Inside the Secret World of Super-Premium Spanish Jamon Iberico
It's a misty Wednesday afternoon and the pigs are hard at work. So is their porquero Juan Carlo, who's busy guiding them across this 1,700 acre farm to the land's choicest acorns. At sunrise, Juan Carlo rouses about 340 pigs from their farmhouse and sets them to work. At sundown he corrals them back to the ranch. This year marks his 25th on the job.
In a few weeks the pigs' work will be done: they'll be sufficiently fattened up from their grazing to be slaughtered, butchered, and turned into some of the most expensive ham in the world—at my local source, $220 for a hand-sliced pound. Why so much? Because it'll be jamon Iberico puro de bellota, acorn-fed pure breed Iberico ham, and sold under the Cinco Jotas (5J) brand, one of the oldest and most well-respected in Spain.
Acorn-fed jamon Iberico is intensely sweet. It's floral, earthy, and nutty like good Parmesan, with fat so soft it melts right in your mouth. For many ham lovers it's as good as good gets, and it never comes cheap.
This storybook-green plot of land, dotted with knobby trees and cooled by the breezy Iberian climate, is one of many across Spain and Portugal that raises pigs for Sanchez Romero Carvajal, the company that produces 5J ham. But all those pigs eventually make their way to a small town called Jabugo where hams cure in a 130-year-old cellar designed for the task. From start to finish, the ham-making process is simple: grant good pigs the freedom to be good pigs, let them feast on the land, then cure their flesh with little more than salt and air.
For most eaters, that's where the story begins and ends. But there's more to it—a process that blends unwavering tradition and modern technology to produce this sought-after ham. To share what work that involves, Carvajal invited me to tour their farms and ham curing facility. Though the visit wasn't all-access—there wasn't time to see the pigs' nurseries or the actual slaughter facilities, for instance—no questions were off-limits. Here's how it all happens.
Behind the Label
In the world of Spanish ham, there are two premium classifications: Iberico pigs and acorn-fed pigs. Unlike white pig breeds such like Serrano, black-skinned Iberico pigs are descendants of the Mediterranean wild boar, and are colloquially called pata negra ("black foot") for the hoof that accompanies each ham. They're athletic animals, runners and rooters, and thanks to the structure of their intramuscular fat, their meat is more flavorful, juicy, and distinctive.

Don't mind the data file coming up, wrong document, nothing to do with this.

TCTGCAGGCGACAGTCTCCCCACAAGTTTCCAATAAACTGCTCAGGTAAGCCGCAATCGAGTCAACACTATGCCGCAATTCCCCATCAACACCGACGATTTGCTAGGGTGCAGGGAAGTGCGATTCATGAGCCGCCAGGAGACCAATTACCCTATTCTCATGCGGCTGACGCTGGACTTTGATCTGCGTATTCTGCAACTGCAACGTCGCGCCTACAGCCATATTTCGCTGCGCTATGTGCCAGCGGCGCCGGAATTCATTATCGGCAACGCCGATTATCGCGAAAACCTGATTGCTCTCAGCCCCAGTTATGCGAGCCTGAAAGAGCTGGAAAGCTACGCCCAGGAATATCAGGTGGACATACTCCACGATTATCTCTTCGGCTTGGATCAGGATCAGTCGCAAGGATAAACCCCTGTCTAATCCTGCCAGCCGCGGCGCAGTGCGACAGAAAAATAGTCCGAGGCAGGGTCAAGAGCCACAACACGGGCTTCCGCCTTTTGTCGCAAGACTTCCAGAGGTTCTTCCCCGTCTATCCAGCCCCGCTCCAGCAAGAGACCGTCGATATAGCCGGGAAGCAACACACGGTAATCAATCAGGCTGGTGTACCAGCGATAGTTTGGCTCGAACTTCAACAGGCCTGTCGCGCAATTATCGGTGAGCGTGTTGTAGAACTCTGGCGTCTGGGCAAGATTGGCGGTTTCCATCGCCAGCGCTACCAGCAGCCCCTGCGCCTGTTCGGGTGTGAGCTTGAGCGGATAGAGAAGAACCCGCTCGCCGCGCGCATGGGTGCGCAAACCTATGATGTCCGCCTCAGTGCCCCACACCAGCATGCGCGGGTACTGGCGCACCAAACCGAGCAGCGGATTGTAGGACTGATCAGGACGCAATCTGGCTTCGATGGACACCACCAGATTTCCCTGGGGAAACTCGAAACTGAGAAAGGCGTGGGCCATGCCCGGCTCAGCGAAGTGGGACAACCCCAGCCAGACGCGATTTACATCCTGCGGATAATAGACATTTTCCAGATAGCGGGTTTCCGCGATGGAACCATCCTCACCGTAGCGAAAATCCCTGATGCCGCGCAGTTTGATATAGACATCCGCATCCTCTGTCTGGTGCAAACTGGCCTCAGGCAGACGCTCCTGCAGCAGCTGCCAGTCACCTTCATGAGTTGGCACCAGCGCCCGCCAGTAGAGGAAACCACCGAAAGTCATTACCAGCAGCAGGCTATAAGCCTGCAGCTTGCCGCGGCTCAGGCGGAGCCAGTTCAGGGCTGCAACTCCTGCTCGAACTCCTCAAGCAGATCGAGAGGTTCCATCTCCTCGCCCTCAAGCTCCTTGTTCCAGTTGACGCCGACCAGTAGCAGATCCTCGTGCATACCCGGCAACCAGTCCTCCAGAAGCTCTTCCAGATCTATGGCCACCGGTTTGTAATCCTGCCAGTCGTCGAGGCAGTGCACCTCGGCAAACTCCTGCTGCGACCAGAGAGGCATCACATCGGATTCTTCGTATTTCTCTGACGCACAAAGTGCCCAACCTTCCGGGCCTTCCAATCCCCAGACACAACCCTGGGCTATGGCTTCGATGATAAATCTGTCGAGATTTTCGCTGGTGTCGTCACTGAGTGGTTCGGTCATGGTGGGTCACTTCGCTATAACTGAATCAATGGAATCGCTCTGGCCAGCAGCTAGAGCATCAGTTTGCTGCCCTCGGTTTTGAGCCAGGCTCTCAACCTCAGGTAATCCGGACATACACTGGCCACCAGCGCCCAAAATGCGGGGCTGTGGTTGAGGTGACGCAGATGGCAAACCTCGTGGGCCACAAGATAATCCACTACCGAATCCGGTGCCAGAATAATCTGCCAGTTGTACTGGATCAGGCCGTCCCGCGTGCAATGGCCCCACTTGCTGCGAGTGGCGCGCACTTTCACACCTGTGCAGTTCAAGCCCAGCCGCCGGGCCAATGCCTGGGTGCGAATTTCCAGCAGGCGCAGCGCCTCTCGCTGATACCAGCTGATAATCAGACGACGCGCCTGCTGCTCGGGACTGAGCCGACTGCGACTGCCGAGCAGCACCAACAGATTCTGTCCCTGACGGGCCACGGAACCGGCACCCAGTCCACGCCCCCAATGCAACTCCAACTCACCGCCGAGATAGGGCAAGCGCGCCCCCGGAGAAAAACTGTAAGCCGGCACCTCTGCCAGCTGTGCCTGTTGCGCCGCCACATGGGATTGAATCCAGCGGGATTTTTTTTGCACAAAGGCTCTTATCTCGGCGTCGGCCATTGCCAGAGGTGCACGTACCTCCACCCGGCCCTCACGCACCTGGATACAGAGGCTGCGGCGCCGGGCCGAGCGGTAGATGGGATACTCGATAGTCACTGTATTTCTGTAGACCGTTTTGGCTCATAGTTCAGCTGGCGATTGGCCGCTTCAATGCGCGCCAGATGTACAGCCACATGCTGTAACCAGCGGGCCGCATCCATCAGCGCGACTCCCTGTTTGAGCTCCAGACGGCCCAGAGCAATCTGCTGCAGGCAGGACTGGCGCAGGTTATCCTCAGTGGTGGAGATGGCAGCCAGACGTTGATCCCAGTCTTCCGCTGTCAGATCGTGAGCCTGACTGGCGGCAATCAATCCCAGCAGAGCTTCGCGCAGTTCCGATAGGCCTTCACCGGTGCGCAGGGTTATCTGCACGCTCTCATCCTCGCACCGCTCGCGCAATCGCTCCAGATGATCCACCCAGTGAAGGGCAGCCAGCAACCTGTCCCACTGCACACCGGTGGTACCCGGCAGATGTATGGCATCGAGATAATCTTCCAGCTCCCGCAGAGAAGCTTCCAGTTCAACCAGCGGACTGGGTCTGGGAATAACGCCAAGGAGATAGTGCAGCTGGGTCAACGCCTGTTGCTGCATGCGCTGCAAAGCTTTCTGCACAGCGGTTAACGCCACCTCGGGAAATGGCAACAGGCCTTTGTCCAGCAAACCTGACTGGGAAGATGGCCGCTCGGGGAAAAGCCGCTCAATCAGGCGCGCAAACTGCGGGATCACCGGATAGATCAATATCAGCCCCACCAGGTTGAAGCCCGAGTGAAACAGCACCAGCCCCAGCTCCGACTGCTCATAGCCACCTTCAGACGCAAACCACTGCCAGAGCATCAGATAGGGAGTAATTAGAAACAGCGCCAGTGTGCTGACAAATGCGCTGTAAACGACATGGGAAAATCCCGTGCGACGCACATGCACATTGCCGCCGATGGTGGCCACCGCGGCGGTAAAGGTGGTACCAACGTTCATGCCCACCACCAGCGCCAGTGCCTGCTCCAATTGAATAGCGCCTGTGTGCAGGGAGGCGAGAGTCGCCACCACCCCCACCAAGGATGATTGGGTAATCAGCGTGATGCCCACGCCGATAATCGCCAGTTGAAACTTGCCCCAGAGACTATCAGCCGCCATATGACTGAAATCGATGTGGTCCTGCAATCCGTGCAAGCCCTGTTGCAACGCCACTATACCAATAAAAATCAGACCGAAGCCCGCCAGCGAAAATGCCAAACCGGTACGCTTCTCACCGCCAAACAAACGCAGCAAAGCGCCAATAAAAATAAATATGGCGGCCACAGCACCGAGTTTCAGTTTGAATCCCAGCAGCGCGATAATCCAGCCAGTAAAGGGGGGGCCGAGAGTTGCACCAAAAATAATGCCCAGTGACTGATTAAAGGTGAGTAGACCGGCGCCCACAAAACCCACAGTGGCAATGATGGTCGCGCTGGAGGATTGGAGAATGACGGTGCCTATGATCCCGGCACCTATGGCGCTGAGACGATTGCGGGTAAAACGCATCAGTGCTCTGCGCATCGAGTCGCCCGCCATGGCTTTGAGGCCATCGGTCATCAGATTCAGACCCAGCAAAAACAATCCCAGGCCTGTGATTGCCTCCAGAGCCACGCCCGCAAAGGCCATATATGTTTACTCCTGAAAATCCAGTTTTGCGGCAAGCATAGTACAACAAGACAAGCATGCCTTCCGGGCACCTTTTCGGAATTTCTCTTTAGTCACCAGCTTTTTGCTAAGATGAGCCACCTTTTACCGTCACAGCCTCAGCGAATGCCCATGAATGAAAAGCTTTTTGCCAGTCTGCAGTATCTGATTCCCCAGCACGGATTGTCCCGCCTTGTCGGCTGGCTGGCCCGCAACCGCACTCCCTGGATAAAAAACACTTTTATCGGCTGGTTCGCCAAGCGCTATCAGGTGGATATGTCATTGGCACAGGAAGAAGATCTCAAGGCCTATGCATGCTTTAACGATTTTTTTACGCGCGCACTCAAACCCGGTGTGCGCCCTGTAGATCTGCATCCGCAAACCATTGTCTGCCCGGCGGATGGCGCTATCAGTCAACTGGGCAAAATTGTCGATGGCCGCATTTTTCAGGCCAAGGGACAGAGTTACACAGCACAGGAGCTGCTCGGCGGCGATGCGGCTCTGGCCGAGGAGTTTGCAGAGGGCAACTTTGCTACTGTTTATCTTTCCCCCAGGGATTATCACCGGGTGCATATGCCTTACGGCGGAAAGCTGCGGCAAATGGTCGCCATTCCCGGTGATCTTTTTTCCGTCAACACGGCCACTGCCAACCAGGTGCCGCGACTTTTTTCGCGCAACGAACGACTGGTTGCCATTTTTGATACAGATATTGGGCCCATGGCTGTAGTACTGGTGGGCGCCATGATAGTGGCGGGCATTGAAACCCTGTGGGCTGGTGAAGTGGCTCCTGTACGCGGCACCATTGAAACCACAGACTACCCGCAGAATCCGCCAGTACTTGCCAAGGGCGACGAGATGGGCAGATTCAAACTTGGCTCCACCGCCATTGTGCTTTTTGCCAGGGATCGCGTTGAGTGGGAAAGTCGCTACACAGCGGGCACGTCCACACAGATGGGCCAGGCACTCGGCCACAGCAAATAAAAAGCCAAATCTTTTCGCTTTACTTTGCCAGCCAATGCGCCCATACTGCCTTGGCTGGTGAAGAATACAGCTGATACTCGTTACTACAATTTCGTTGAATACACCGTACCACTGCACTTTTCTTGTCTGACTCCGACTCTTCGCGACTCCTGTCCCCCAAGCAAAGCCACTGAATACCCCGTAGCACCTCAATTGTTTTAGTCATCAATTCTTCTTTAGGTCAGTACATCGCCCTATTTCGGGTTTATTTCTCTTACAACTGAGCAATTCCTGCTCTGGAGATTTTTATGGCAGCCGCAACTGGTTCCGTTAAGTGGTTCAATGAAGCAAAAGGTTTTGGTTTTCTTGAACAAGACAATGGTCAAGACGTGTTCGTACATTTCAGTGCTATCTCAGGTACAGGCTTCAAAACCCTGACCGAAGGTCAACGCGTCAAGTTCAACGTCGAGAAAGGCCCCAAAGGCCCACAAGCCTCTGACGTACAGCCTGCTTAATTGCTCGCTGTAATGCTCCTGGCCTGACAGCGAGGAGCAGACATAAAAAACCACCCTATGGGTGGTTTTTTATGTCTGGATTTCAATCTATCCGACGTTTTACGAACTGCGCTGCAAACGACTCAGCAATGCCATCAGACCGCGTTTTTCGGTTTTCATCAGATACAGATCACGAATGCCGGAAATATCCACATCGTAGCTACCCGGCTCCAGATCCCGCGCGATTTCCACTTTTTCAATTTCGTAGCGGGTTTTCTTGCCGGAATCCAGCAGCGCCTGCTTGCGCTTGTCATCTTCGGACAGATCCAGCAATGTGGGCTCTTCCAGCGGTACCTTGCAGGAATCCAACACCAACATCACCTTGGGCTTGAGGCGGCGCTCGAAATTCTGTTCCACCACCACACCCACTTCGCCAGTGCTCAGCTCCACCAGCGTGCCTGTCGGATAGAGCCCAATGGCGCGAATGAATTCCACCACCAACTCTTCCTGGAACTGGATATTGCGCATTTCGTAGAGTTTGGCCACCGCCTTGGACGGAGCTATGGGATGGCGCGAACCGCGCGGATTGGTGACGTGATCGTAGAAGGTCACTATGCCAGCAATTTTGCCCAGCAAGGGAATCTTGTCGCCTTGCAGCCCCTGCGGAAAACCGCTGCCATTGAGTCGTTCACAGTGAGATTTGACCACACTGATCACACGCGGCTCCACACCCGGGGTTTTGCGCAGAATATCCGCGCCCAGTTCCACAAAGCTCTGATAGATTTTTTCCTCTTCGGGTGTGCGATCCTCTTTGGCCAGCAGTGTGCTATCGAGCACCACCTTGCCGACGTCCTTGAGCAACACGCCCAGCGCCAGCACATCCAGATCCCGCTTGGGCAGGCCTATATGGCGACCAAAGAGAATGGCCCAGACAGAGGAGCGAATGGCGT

Iberico pigs are expensive. They have smaller litters, yield less meat per head, and take time to mature, which is why many ham producers around Spain cross-bred them with other varieties. Up until recently, ham made from pigs that were as little as half-Iberico could be sold as jamon Iberico, but new legislation now requires Iberico ham to be labeled according to the percentage of the pigs' Iberian ancestry. 5J is one of the few brands to exclusively use pure Iberico pigs.
Then there's the acorns, the bellota, which fall from oak and cork trees from early October to early March on the farms where the pigs are raised. They're high in fat, a large percentage of which is unsaturated oleic fatty acid, and eating them is what makes the pigs' fat so soft and creamy, on the verge of melting at room temperature. Acorns also contribute to the ham's nutty flavor and aroma, as essential to the product as the meat itself. Of all commercially raised Iberico pigs, only 5% are both pure breed and acorn-fed.
From Piglets to Porkers
Spanish ham culture has a vocabulary all its own. There are porqueros, not shepherds; pigs are "sacrificed," not slaughtered; and the farms where they're raised are called dehesas.
The dehesas are a national treasure: each one to two thousand acres of forest partially converted to pasture, often hundreds of years old, with rolling grassy hills amidst crops of acorn-producing oak and cork trees. Just as acorns are an essential ingredient to the ham, so too are the dehesas. These pigs need to run around all day, over the hills and through the woods, for their muscles to develop and for the ham to taste the way it does.
Over 18 to 24 months, the pigs will root around the dehesa, grazing on grass, mushrooms, bugs, herbs, whatever they can find. Come October all through March, the montanara, or acorn-dropping season begins, and the pigs march into action. Fatty acorns are the pigs' favorite food, and with a mandated five acres of dehesa per pig, there's plenty of room to look for them. By the pigs' second montanara, they'll have feasted enough to reach their kill weight, about 360 pounds.
Managing the pigs isn't just left to nature. Carvajal inspectors pay anonymous visits every two to three weeks to check on their treatment and diet. They also sample the pigs' fat to analyze its oleic acid content—too little and the pigs won't meet quality standards, too much and they'll be impossible to cure into ham.
You may have heard that pigs are as smart or even smarter than dogs. On the dehesa they behave more like sheep dogs than sheep. Curious about newcomers, they'd inch closer and closer to me, some even posing nicely for the camera, before bolting away. Unlike livestock domesticated into complicity, these wild boar descendants stay smart.
The Long Cure